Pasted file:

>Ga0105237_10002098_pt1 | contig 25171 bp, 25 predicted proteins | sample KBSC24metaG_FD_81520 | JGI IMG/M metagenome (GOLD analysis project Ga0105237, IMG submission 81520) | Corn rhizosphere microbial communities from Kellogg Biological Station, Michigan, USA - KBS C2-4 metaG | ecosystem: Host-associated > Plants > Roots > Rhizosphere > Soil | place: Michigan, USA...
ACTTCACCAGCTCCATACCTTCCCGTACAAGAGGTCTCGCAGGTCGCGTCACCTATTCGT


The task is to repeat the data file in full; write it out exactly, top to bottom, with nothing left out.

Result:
>Ga0105237_10002098_pt1 | contig 25171 bp, 25 predicted proteins | sample KBSC24metaG_FD_81520 | JGI IMG/M metagenome (GOLD analysis project Ga0105237, IMG submission 81520) | Corn rhizosphere microbial communities from Kellogg Biological Station, Michigan, USA - KBS C2-4 metaG | ecosystem: Host-associated > Plants > Roots > Rhizosphere > Soil | place: Michigan, USA...
ACTTCACCAGCTCCATACCTTCCCGTACAAGAGGTCTCGCAGGTCGCGTCACCTATTCGT